How to get from the Tangier Airport to the City Center

By globedrifters Uncategorized

Getting from the Tangier airport to the city center is easy enough and you’ve got a few options. The most common mode of transportation is by taxi, but if you signed up for a Morocco tour with us, we’ve got you covered! See some of your options explained in more detail below.


Airport pick-up

Airport pick-up from Ibn Battouta International Airport in Tangier (TNG) is included in the trip cost if you signed up for a Globe Drifters Morocco tour. Your driver will be waiting for you in the Arrivals area just after the baggage claim area exit. All you need to do is look for the driver holding a sign with your name on it. Tangier is a small airport and you won’t have any troubles finding the driver. You’ll then be transferred to the tour accommodation and the adventure begins!

Tangier airport luggage claim

Collect your luggage in the baggage claim area first.

Tangier airport arrivals hall

Your driver will be waiting for you just through the glass doors after you’ve collected your luggage.

Tangier airport pick-up

Your driver will be waiting for you in this area with a sign with your name on it.

You must contact us if there are any delays or lost luggage so we can rearrange your airport pick-up. If you do not contact us, your airport pick-up will be forfeited. 

PRO TIP: Free wifi is available at the Tangier airport. You’ll need to enter your email address to connect. That way, if there are any delays or issues, you can connect with Globe Drifters and your tour leader.


Taxi

Morocco taxi tangierThe most common way to get from the Tangier airport to the city center or your hotel is by taxi. The cost of a taxi from the Tangier airport to the city center is about 250 – 300 dirhams (approximately $20 – $30 USD). It will take about 20 – 30 minutes depending on traffic. 

When you exit the airport, you’ll see a line of cream colored taxis lined up. These are called grand taxis and are a legal mode of transportation in Tangier. Show the driver your hotel address, but be aware that some locations in the medina are not accessible by car so you may be dropped off as far as the driver can go by car. If this happens, you’ll have to go the rest of the way on foot. 

PRO TIP: Before hopping in a cab, be sure to agree upon the fare with the driver!


Hotel shuttle

Some hotels in Tangier may offer a free or paid airport transfer. If you didn’t book a Globe Drifters Morocco tour or don’t feel comfortable taking a taxi from the Tangier airport to the city center; this may be the option for you depending on whether or not your accommodation offers the service. Contact your hotel/riad/Airbnb to see if this option is available to you.


Private transfer

Another option is to pre-book a private transfer from the Tangier airport to your accommodation in the city online. Personally, we do not recommend this option, but there are plenty of private transfer companies out there to choose from with just a quick Google search. Please be careful when selecting a private transfer company. We do not vouch for the reputability of any of the companies out there.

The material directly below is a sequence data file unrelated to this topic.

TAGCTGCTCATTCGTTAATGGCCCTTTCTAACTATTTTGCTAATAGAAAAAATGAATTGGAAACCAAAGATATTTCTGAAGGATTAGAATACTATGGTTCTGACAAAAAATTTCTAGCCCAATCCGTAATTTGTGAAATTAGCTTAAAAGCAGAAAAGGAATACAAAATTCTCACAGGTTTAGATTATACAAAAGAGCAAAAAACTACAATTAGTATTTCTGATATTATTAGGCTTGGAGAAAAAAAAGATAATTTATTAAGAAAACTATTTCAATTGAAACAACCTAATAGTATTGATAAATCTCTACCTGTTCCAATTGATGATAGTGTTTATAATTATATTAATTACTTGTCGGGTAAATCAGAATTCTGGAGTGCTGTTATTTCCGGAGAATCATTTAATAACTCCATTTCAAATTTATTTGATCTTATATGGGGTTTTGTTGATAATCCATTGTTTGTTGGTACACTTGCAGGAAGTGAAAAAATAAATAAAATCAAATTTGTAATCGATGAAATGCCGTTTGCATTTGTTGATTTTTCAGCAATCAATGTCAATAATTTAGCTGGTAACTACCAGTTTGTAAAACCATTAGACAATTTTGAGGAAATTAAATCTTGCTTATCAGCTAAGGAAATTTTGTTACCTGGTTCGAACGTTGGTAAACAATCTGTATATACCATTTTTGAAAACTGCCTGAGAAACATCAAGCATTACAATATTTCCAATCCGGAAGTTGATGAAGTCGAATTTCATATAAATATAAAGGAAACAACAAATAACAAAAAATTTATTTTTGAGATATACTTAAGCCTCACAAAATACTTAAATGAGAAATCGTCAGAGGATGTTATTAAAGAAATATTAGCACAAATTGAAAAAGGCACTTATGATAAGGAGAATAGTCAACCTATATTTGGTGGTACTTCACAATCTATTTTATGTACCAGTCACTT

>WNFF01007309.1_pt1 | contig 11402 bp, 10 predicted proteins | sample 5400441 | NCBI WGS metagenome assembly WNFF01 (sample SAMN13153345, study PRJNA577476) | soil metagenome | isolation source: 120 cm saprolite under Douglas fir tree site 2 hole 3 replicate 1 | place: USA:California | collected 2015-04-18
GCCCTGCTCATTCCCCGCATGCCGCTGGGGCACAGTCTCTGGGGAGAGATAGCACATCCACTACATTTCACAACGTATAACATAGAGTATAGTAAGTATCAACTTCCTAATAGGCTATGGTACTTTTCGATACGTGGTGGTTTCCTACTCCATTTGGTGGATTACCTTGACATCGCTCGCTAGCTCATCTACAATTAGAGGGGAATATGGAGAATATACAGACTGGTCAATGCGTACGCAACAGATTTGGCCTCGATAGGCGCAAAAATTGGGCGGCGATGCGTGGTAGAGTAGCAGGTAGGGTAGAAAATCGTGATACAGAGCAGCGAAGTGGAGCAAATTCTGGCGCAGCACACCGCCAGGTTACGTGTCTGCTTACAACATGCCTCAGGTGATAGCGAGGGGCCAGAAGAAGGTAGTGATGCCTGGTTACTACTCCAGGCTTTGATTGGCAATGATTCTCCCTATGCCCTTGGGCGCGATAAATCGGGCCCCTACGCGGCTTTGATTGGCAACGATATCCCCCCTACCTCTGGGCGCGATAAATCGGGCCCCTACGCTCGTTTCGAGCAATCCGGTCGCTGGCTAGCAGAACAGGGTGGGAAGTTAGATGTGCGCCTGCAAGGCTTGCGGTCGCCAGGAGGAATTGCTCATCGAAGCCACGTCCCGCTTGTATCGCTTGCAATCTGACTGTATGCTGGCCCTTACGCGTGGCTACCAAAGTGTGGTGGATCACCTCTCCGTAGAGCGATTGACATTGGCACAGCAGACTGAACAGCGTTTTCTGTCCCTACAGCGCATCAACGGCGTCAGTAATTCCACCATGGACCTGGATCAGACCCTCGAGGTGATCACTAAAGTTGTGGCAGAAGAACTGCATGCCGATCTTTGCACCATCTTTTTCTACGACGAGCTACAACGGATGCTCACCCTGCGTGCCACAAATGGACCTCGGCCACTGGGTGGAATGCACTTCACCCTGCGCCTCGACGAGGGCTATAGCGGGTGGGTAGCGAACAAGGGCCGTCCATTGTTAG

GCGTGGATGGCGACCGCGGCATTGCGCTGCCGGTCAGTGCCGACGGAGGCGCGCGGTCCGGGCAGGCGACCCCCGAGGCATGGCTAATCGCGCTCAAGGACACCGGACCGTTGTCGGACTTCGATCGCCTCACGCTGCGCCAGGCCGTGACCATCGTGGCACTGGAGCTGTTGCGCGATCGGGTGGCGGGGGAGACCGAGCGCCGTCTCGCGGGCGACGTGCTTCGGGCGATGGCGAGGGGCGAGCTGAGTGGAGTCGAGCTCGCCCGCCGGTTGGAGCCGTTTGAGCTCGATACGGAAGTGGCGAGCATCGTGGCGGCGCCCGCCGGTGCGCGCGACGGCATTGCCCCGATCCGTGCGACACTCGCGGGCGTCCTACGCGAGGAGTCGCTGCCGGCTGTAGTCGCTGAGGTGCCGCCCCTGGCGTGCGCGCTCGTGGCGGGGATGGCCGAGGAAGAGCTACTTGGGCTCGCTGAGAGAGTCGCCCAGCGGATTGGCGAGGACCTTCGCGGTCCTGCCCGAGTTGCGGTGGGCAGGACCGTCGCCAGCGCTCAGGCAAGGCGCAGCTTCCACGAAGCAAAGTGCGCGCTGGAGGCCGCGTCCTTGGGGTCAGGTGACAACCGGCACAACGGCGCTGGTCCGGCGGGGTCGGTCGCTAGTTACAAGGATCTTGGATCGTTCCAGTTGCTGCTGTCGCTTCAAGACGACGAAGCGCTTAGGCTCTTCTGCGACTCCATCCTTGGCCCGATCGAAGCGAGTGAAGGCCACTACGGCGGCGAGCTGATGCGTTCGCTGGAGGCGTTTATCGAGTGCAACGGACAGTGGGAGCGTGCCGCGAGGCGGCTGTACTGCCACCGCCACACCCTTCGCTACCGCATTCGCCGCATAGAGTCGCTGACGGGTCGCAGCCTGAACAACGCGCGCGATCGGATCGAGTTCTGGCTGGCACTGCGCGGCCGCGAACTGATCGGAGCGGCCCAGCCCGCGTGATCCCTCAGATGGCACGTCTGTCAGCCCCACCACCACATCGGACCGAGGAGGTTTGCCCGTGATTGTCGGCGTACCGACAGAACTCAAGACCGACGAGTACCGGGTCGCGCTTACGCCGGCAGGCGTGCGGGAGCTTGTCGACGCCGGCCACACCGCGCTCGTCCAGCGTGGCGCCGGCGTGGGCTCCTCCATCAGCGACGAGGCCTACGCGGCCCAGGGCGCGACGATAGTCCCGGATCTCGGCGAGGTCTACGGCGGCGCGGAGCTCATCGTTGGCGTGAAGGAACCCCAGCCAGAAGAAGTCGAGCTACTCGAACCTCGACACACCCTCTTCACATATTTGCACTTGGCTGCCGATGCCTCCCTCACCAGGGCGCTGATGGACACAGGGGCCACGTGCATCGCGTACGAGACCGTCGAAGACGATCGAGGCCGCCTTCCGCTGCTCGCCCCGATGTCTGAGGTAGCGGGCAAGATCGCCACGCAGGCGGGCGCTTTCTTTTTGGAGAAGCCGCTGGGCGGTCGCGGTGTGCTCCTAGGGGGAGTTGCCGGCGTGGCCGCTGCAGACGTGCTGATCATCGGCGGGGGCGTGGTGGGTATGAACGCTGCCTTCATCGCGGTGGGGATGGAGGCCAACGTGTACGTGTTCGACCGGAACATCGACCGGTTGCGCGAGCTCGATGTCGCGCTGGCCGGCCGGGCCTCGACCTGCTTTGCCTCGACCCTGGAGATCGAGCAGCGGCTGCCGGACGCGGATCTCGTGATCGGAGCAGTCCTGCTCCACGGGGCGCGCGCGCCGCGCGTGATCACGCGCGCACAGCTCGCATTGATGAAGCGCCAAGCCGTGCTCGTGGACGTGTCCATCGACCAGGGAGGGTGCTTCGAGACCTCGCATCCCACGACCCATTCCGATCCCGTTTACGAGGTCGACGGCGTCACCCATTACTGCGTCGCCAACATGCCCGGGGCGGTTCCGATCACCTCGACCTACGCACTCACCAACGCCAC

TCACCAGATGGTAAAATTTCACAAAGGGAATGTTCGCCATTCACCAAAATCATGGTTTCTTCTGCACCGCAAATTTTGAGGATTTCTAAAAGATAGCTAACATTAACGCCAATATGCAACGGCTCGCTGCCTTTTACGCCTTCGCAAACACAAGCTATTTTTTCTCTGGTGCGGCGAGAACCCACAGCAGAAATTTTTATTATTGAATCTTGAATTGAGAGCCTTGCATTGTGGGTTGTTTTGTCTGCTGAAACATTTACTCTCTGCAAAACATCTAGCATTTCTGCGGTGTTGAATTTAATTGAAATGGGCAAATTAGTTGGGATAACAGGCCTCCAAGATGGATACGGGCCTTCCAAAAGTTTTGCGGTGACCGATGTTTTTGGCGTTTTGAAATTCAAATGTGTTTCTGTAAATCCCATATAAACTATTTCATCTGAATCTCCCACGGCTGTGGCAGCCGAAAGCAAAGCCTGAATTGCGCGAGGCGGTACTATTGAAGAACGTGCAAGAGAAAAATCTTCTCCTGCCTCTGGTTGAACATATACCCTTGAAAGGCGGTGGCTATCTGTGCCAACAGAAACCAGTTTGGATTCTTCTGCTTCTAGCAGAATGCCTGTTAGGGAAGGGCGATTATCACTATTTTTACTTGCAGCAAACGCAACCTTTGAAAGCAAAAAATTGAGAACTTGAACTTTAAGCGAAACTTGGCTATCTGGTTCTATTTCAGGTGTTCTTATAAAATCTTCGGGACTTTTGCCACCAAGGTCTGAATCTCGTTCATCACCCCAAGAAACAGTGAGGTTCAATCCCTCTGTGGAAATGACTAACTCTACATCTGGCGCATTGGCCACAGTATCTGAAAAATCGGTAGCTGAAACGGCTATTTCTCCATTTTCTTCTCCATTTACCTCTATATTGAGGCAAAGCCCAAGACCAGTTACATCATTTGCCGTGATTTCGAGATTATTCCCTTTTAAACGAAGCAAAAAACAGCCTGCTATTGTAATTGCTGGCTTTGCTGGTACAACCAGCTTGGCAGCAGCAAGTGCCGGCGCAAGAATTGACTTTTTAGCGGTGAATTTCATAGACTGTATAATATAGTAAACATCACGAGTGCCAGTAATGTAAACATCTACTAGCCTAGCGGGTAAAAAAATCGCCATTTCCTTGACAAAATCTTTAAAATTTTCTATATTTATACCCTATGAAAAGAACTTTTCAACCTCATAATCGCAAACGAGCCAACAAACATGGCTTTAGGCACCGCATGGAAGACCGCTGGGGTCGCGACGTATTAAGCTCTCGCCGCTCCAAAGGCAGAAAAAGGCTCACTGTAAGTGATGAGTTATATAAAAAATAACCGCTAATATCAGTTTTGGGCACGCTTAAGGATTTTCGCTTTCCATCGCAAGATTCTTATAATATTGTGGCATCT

Ait Ben Haddou Morocco

Morocco is waiting for you!

PRO TIP: If you exchange money at the airport, be sure to ask the cashier for small bills that are easier for small, local vendors to break. Be sure to check out our Money in Morocco blog for more information on currency.


Getting from the Tangier airport to the city center is pretty easy and most travelers don’t have any issues. Happy travels!

 

Money in Morocco: Currency, Exchange & Card Usage

By globedrifters Uncategorized

Money in Morocco is a pretty straightforward, simple affair. It’s easy to obtain and as long as you stick to legal money changers or ATMs, you won’t have any problems getting Moroccan currency during your travels.


What is the currency in Morocco?

Morocco’s official currency is the Moroccan dirham (MAD). It is important to note that the dirham is a closed currency so you can’t buy, sell or trade it outside of Morocco. This means, you won’t be able to legally exchange currency for dirhams before your trip and will need to do so once in Morocco.

You can see the live mid-market rate for your preferred currency vs the Moroccan dirham online with a currency converter such as Wise’s.

For the sake of convenience when making purchases during your travels, it’s sometimes easiest to think of $1 USD as approximately 10 MAD.

PRO TIP: Australian and Canadian dollars aren’t accepted for exchange in Morocco so we suggest sticking with US dollars, euros or Great British pounds.

Moroccan currency dirhams MAD

Moroccan dirhams (MAD)


How can I exchange money in Morocco?

Exchanging money in Morocco can be done in two main ways: 1.) Currency exchange offices also known as bureaux de change and 2.) ATMs. Each one is explained in detail below.

Exchanging Money in Morocco: Exchange Offices

You can easily exchange money in Morocco upon arrival. The best and most recommended place to do this is at a bureau de change. These exchange offices are located in most tourist areas of Morocco and there is also one at the Tangier airport if you prefer to have cash upon arrival. Airport currency exchange offices often offer less than favorable rates so if you want to exchange at the airport, it’s best to get just a small amount and then seek a better deal elsewhere.